For the next 3 hours I got a cook’s tour of Ed’s operation, a collection of machines, tools, type that, for a typophile like me, was heartbreakingly fascinating.

Ed describes his operation as a “collection of microbusinesses,” and as the tour proceeded I learned about each. For Ed is not simply a type founder, but he’s also making new type, setting type, printing, and binding. I’m sure there are a few other things he does that I missed in the process.

So I saw the ATF pantograph that Ed uses to cut new matrices, and learned about how all of the steps in the process lead to a final cast product that is precisely type-high.

And the casting machines that Ed uses, with those matrices, to cast type, along with the Monotype keyboard he uses to encode paper tape that are fed into the casters (an arrangement of technologies that aligns type casting with the Jacquard loom).

And the Heidelberg Windmill that’s the workhorse of Ed’s print shop (and what an amazing machine it is to watch).

And the binding machine that he uses to bind signatures he’s printed together to make books.

Put all together, Ed’s shop contains the technology to take a visual conception of a new typeface, to cut mats for it, cast type from the mats, set the type, print with the type, and to bind the result into a book. All you need as raw materials are hot metal, electricity, paper, and bookbinding thread. Along with a healthy dose of creativity and a lifetime’s worth of experience spent plumbing the depths of the machines.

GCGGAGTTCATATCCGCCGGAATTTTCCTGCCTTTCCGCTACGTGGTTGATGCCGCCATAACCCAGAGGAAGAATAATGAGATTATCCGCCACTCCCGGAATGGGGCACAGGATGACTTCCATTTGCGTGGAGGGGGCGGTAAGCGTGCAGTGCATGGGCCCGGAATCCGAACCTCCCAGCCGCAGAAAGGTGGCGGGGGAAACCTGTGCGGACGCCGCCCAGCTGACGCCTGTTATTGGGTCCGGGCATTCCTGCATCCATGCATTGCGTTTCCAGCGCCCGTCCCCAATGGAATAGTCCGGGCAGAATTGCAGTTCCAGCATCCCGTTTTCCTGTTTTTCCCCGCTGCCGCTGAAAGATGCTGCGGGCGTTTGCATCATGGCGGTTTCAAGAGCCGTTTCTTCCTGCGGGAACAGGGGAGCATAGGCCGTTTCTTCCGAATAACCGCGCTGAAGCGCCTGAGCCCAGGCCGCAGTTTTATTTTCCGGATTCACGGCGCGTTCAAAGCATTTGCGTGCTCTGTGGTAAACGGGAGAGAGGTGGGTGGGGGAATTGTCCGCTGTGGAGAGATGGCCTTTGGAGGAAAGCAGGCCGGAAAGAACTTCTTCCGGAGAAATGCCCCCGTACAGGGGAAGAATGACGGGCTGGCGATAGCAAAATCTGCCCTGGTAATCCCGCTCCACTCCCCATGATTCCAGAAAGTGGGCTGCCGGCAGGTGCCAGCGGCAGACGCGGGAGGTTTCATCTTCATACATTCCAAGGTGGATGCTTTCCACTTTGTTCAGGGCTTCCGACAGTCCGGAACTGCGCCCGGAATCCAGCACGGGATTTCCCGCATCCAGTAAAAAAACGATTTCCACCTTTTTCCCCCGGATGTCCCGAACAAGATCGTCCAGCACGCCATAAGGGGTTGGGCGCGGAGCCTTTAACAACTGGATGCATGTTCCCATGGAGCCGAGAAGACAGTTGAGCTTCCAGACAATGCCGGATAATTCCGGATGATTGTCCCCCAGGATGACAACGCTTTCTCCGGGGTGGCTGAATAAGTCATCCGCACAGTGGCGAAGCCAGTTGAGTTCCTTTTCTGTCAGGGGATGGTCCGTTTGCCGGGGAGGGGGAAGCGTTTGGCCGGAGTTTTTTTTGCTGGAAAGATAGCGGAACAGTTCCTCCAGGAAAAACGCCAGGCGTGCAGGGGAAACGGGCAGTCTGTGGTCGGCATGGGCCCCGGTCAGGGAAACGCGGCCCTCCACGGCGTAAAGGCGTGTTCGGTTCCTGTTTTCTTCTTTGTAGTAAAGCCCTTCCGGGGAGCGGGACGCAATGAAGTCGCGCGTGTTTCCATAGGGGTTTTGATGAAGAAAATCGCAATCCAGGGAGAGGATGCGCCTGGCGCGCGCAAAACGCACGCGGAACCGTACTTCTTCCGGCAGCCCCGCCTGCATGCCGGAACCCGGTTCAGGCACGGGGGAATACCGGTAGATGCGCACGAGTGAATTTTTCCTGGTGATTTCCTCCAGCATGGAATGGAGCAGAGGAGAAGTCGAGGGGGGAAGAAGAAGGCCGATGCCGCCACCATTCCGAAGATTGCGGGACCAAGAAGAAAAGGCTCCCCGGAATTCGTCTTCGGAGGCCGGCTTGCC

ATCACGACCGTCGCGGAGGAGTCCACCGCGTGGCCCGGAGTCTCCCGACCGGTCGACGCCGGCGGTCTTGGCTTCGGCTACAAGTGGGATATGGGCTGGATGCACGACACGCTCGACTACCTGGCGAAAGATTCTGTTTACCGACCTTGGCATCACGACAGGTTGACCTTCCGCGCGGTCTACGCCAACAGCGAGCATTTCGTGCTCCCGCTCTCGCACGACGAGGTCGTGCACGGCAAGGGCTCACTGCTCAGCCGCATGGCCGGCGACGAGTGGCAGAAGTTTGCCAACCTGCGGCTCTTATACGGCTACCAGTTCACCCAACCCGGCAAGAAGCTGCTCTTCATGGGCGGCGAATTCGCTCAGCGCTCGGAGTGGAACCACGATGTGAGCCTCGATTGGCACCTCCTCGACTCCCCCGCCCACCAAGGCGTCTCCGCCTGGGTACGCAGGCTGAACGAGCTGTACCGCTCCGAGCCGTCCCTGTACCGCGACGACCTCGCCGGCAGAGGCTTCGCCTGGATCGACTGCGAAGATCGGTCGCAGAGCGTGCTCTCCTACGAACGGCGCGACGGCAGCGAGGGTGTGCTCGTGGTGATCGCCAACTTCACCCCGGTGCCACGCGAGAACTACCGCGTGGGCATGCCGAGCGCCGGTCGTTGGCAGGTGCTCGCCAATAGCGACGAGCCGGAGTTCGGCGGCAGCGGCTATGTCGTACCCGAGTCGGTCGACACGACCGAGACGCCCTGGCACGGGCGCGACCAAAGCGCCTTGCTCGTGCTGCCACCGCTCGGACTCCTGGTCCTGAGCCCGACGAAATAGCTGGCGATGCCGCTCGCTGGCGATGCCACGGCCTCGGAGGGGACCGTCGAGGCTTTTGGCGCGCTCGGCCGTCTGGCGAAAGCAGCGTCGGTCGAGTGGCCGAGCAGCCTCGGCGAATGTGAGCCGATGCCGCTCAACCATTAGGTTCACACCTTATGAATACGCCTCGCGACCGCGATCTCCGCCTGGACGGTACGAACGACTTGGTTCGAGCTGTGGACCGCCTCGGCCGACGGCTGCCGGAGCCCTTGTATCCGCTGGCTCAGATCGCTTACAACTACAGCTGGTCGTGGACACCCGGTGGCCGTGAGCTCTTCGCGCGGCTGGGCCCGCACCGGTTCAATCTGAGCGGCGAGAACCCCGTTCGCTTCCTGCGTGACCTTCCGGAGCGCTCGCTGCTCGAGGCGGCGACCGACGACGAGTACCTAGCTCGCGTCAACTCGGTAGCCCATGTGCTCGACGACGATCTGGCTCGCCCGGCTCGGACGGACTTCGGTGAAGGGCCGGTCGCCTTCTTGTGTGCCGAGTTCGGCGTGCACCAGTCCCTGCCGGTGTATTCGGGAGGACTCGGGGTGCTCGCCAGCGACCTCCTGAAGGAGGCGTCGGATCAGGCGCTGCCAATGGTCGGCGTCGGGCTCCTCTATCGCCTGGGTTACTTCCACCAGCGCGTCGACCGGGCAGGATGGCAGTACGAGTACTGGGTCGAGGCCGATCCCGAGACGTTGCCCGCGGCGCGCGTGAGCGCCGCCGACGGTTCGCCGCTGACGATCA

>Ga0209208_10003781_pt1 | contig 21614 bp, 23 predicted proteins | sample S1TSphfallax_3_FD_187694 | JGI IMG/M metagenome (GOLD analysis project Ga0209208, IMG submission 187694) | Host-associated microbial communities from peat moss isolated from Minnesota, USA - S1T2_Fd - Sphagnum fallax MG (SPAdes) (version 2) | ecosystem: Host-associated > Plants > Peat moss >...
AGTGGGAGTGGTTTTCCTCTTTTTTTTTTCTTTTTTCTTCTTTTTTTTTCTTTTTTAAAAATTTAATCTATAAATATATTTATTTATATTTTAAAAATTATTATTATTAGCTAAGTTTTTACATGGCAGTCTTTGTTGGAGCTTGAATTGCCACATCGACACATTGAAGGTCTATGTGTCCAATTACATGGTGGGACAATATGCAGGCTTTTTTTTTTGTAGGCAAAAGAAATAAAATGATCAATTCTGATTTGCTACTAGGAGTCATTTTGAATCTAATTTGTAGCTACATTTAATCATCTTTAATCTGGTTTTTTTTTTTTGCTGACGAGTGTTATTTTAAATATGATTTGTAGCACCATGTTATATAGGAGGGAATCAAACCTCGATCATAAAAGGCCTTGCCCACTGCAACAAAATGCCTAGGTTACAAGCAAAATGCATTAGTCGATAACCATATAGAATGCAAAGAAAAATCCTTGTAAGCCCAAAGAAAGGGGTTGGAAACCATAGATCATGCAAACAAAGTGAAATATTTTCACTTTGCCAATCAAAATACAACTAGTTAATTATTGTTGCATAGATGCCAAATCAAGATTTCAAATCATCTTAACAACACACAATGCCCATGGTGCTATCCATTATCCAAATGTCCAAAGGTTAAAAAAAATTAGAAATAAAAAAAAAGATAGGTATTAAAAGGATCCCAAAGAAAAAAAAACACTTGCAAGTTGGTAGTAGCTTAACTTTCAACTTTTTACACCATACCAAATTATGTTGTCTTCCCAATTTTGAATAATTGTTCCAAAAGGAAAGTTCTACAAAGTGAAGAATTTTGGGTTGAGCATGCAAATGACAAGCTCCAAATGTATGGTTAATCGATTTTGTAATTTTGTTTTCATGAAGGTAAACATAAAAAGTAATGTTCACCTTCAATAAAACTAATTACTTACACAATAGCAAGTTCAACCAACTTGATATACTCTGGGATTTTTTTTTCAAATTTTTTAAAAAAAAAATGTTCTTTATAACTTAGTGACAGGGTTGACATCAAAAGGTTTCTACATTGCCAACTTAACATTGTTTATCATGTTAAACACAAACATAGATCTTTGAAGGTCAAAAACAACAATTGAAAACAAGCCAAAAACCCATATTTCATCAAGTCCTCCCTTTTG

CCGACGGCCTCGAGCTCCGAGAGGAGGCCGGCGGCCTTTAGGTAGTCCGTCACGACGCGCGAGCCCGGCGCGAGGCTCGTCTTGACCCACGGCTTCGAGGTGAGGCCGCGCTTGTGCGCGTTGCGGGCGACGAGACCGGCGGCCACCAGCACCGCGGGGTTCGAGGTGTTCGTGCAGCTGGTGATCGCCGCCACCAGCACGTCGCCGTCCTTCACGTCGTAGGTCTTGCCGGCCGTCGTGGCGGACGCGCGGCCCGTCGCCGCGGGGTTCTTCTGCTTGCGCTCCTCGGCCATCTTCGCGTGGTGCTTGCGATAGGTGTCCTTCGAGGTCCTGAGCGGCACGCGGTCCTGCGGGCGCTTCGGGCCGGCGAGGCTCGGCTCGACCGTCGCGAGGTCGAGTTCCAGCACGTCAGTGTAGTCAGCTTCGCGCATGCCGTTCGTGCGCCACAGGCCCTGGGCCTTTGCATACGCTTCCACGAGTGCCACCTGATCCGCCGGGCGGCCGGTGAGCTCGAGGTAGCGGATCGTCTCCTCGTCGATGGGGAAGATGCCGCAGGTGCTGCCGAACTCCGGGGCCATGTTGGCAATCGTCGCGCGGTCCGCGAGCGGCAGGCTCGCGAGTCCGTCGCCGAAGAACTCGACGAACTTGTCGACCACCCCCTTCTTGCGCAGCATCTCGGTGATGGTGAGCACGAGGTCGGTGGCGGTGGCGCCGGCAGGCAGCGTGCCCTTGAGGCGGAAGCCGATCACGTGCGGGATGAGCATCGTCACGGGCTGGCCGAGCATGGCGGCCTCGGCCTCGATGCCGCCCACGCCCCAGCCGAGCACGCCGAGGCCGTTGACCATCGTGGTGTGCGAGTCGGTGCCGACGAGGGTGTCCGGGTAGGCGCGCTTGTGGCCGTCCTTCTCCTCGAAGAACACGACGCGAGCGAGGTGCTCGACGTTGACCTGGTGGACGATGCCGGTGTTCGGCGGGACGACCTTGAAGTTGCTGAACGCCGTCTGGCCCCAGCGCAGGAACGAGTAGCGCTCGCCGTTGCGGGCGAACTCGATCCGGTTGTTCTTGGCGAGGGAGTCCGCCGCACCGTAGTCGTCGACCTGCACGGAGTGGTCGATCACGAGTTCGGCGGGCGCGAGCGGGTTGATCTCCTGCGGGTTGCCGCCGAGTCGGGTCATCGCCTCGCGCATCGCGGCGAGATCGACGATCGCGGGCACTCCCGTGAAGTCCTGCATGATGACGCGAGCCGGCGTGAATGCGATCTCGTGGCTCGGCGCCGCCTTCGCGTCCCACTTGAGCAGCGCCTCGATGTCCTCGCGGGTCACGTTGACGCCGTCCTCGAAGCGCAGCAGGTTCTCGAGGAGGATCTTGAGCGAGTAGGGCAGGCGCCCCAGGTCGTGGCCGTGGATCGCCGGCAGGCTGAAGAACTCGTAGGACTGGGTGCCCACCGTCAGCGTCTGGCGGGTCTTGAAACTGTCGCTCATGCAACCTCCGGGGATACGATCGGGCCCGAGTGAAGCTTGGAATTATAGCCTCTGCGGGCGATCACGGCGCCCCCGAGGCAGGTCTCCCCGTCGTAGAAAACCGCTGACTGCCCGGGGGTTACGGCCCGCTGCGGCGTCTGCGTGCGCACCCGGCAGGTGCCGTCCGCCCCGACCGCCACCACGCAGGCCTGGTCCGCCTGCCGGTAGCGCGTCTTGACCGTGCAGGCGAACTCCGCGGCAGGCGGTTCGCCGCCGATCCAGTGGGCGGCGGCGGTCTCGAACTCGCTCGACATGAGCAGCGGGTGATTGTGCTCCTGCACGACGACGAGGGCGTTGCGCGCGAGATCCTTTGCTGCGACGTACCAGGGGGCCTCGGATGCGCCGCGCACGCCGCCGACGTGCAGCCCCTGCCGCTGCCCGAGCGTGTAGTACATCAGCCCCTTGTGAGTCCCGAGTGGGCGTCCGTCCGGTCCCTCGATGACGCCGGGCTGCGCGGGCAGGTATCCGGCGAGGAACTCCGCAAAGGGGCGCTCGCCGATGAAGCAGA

Ed was very generous with his time, and patiently answered question after question. As the clock neared 9:00 p.m. and with thunderstorms threatening, I accepted his gift of a catalog of his typefaces and headed off into the night back to New Hampshire.

Wow. Just wow.

Our house had the biggest patio...

Our dear friends Olle and Luisa have been staying with us for the last week – they just headed off in their sexy Fiat 500L for points farther east – and we used the occasion of their visit to hold the first bona fide party we’ve ever held at 100 Prince Street (indeed, perhaps the first party Catherine and I have ever held).

This is not to say that we’ve not held partyesque events before. There have been birthday parties. And the famed Oliver Oliver party. And even a couple of dinner parties. But this was the first summer backyard party with a guest list tipping over 40 people and the first party that included a smattering of people who we only barely know (and thus it was also a sort of social recruitment drive).

Front Door Sign for Party

You might think that holding a party with 4 hosts might be chaotic, but somehow it worked out. I was responsible for invitations and guest liaison, for signage, and for positioning the chairs and impromptu cinder block tables. Catherine and Luisa and Olle did everything else, which included preparing mountains of food (including a tasty eggplant-based fake pickled herring), concocting a crackjack rum punch and arranging meta-layout for the party’s geography.

Writing this now I realize that I essentially did nothing, and they did everything.

Which is not entirely true, as being responsible for the guest list apportioned to me the responsibility for curating the social mix.

Which you would think I would be no good at, being a recluse and all.

But, somehow, it all worked out.

People came.

They had fun.

Which is the first of the remarkable aspects of the party.

The second is that it was rollicking good fun holding a party.

Which I didn’t anticipate at all.

What I didn’t anticipate is that when the guest list reaches a certain size, the party both takes on a life of its own, and frees the host from the responsibility of managing it, at least after everyone has a drink in their hands.